Let’s read the article from the Washington Post on Alan Krueger’s research paid for by Uber:
Uber drivers in many of the company’s major markets are making about $6 an hour more than their traditional — and professional — taxi-driver counterparts, according to a rare analysis of internal data the company released Thursday along with Princeton economist Alan Krueger. In Washington, the difference is about $4.60, in San Francisco it’s about $10 and in New York it’s closer to $15. These gross earnings don’t account for the considerable costs drivers pay to deploy their own cars as modern-day taxis. But Uber argues that these numbers paint a picture of decent work in a shifting economy where tens of thousands of people — nearly half of them with college degrees — have recently found supplemental income and more flexibility doing a job that has long been the domain of immigrants and middle-aged men. The analysis, drawn from internal figures as well as a survey of about 600 UberX and UberBlack drivers, offers the most extensive look at how fast the company has grown, who’s driving for it and how this work supplements their other employment. Krueger, who previously served as chairman of President Obama’s Council of Economic Advisers, contracted with Uber to write the analysis, along with the company’s head of policy research, Jonathan Hall. The analysis shows that Uber’s drivers in the United States collectively received $656.8 million in payments from the company in the last three months of 2014 (that translated in October to about $17.79 an hour in Washington, and $30.35 in New York). The taxi earnings in comparison — which reflect net income, not gross earnings — come from Bureau of Labor Statistics Occupational Employment Statistics.
Wait…. Krueger and Hall in their paper compared gross earning of Uber driver with net earnings of taxi drivers and permitted the Washington Post to publish an article with lead sentence, “Uber drivers in many of the company’s major markets are making about $6 an hour more than … taxi-driver counterparts”? Could that be true that they compared gross with net, or did the reporter take something out of context? Fortunately the reporter provides the link to the report, and you can verify that is actually what they do. And they baldly add a caveat: “Nonetheless, the figures [hourly wages] suggest that unless their after – tax costs average more than $6 per hour, the net hourly earnings of Uber’s driver – partners exceed the hourly wage of employed taxi drivers and chauffeurs , on average.” Could they not have done a back-of-the envelope calculation of the costs? Suppose you have to drive 15 miles in an hour to earn the $20 per hour they say Uber drivers earn. That is, you drive about 30 minutes at average speed 30 mph. Is that reasonable? I have no idea. (The Krueger report says drivers average 1.7 trip per hour in San Francisco.) But 15 miles in a normal car, last year, would cost you $3.00, 3/4 of a gallon of gas maybe? And auto depreciation is usually something like 10 cents a mile at least… so another $1.5. So wait, now there is now a pretty small difference. AAA actually has a little booklet about the cost of driving (fuel, depreciation etc). The lowest estimated cost is 40 cents a mile. So $6 if the Uber driver is going 15 miles for the fares in an hour.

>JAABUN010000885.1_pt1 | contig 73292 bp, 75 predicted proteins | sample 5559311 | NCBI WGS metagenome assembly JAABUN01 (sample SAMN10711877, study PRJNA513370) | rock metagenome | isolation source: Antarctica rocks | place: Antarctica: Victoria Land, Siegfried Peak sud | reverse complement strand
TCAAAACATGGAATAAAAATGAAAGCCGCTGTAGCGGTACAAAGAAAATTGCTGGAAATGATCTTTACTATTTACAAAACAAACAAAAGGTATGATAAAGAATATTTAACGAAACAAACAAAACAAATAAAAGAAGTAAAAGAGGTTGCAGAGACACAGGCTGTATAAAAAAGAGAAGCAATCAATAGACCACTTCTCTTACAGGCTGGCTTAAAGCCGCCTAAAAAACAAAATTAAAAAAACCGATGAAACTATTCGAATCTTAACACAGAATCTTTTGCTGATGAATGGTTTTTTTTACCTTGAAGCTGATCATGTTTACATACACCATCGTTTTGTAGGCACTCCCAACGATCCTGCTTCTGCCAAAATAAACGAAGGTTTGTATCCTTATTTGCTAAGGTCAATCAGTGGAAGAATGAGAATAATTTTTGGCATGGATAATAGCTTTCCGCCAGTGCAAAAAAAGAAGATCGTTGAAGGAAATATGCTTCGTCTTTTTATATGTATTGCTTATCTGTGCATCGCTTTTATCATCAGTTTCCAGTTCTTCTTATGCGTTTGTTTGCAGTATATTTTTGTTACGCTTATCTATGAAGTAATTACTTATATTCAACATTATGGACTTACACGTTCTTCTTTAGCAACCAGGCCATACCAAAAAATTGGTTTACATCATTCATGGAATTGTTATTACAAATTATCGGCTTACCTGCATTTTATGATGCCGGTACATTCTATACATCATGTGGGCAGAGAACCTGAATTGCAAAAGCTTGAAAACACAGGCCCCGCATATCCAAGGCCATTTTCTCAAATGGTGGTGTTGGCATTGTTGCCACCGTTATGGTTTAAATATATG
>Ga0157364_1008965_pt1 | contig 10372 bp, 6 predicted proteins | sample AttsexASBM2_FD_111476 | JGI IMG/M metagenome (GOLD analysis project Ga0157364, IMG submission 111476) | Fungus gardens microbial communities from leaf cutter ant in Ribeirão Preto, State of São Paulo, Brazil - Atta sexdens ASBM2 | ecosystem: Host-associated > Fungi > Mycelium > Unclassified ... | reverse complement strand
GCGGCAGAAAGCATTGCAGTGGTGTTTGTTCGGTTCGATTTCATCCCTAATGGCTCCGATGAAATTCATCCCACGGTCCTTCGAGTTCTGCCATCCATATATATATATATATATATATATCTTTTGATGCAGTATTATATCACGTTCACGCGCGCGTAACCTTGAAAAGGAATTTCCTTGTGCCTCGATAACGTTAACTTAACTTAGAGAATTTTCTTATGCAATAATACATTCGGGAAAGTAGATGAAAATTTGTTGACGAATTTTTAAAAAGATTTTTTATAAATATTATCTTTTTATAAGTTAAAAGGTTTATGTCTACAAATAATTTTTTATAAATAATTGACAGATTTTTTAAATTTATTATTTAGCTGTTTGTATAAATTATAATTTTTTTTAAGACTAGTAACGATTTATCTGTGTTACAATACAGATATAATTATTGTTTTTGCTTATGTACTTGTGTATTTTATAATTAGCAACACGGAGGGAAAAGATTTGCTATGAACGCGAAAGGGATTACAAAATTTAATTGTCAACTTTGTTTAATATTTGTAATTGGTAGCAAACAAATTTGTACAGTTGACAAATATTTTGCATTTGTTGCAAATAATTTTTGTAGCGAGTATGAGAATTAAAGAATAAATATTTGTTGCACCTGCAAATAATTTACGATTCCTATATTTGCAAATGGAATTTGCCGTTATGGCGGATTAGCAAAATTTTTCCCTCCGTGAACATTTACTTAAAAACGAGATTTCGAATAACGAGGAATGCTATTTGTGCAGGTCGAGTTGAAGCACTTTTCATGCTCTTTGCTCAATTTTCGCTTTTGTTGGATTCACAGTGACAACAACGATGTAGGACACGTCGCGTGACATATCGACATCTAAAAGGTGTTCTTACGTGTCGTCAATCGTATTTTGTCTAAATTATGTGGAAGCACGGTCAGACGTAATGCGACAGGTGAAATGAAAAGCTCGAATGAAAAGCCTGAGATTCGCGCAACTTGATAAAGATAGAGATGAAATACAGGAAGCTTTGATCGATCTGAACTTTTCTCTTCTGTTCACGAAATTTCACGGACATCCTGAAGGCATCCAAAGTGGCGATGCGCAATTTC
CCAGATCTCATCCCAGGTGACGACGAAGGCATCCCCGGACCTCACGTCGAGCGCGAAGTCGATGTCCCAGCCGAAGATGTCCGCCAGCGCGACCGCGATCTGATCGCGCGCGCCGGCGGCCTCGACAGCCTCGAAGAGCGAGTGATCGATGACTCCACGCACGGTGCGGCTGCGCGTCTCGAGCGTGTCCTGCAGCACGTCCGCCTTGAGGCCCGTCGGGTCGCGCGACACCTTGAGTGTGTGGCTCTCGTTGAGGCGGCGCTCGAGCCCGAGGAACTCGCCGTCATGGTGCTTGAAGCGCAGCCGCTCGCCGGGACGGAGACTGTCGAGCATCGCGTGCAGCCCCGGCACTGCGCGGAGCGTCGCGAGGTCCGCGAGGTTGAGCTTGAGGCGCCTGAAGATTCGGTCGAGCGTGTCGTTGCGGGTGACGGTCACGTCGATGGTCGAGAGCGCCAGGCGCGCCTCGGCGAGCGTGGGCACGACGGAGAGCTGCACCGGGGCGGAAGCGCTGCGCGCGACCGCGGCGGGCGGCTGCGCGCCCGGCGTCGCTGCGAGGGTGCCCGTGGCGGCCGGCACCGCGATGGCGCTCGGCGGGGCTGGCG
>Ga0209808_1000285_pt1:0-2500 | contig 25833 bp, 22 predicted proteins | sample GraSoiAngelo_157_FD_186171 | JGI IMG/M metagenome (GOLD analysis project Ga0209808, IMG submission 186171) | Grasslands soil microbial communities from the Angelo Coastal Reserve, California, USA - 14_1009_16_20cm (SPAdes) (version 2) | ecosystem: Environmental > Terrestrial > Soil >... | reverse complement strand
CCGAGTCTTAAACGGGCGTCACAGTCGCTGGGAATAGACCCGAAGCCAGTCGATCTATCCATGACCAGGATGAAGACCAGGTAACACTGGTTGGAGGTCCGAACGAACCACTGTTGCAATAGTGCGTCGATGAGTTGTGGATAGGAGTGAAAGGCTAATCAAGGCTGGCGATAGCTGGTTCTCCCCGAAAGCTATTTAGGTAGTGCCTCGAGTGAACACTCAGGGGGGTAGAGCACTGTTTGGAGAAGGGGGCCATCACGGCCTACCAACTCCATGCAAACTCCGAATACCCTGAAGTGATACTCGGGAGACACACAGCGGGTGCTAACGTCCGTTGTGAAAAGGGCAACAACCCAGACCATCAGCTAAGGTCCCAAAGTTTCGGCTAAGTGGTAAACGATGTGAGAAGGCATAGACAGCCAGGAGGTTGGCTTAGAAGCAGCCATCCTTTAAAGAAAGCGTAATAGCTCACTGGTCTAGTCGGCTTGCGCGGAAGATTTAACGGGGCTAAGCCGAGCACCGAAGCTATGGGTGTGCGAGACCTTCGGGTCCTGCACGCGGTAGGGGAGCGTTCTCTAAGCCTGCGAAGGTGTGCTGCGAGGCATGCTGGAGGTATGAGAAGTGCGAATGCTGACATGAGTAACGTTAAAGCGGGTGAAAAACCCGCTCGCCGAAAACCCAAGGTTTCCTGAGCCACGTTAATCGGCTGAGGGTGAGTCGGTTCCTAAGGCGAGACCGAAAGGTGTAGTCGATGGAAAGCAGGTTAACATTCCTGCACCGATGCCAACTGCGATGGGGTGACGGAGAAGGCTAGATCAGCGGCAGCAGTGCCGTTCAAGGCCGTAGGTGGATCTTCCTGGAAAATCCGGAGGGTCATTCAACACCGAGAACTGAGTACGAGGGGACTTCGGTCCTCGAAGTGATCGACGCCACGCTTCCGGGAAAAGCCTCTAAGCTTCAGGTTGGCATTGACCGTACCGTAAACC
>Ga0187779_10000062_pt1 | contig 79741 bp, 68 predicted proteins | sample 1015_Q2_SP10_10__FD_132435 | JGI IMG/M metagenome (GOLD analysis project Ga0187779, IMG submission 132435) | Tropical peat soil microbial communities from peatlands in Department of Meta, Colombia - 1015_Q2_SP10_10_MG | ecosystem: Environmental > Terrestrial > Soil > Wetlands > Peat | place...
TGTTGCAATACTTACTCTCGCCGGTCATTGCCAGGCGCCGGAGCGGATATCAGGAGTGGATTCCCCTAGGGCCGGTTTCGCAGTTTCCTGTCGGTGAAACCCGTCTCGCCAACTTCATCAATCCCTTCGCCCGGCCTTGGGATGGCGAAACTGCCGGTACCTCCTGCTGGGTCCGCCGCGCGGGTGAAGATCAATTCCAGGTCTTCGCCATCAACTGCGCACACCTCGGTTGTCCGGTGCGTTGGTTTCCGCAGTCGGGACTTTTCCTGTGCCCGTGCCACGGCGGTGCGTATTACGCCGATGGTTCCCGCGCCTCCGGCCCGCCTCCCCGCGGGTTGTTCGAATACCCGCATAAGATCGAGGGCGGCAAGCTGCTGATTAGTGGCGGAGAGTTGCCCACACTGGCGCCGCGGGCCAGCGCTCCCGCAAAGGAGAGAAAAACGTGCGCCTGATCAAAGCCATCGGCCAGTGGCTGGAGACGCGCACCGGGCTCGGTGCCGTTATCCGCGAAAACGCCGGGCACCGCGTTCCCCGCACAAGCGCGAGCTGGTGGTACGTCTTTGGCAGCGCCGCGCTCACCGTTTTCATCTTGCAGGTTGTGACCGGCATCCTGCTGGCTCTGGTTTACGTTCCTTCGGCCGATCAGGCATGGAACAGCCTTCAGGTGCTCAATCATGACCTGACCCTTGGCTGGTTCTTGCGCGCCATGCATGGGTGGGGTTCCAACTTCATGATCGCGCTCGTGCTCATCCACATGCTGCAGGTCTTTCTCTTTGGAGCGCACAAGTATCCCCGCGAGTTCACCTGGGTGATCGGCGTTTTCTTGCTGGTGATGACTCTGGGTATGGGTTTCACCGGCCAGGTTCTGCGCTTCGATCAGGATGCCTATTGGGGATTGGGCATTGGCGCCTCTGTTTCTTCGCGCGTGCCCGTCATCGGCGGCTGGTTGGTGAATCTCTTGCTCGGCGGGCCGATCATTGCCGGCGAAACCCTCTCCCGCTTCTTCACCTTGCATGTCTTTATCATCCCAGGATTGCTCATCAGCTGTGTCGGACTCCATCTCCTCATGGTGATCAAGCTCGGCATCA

Parenthetically and extra-heavy-dose-of-sarcasm: How much did Krueger ask to be paid in return for calling Uber employees “driver-partners”? Yeah, right, I’m a “learning partner” and not a teacher. How about this sentence: “These findings relate to a broader, more generalized demand by many individuals for workplace flexibility that favors alternative work schedules, family – oriented leave policies, flextime, and telecommuting arrangements over the standard nine – to – five work schedule in order to support a more family – friendly lifestyle.” The “findings” are that in the Uber world everything is fine. To me, that sentence has to be worth at least $10,000… I mean, aren’t median wages falling? But that’s OK, things are now family-friendly… oh wait, nobody lives in families anymore. So lonely middle-age people friendly? I’m sorry but as I read the report practically every sentence is begging for sarcasm. How about this one: “This paper does not purport to have all the answers, but it represents a first step toward understanding the nature of work in the sharing economy by providing new evidence on hours of work, income, and the motivations and backgrounds of participants in an important segment of the sharing economy.” Sigh of relief. When I read the early paragraphs I actually thought it was going to have all the answers, because the co-author must be earning like $5m a year and so perhaps he actually has all the answers? (He gives his work history on the first page, so he kinda tells us…) Good to know there is still room for more research by the little guys. Hey, I’m sorry, when you work for a company that calls itself Uber on purpose, you have to earn your compensating differential.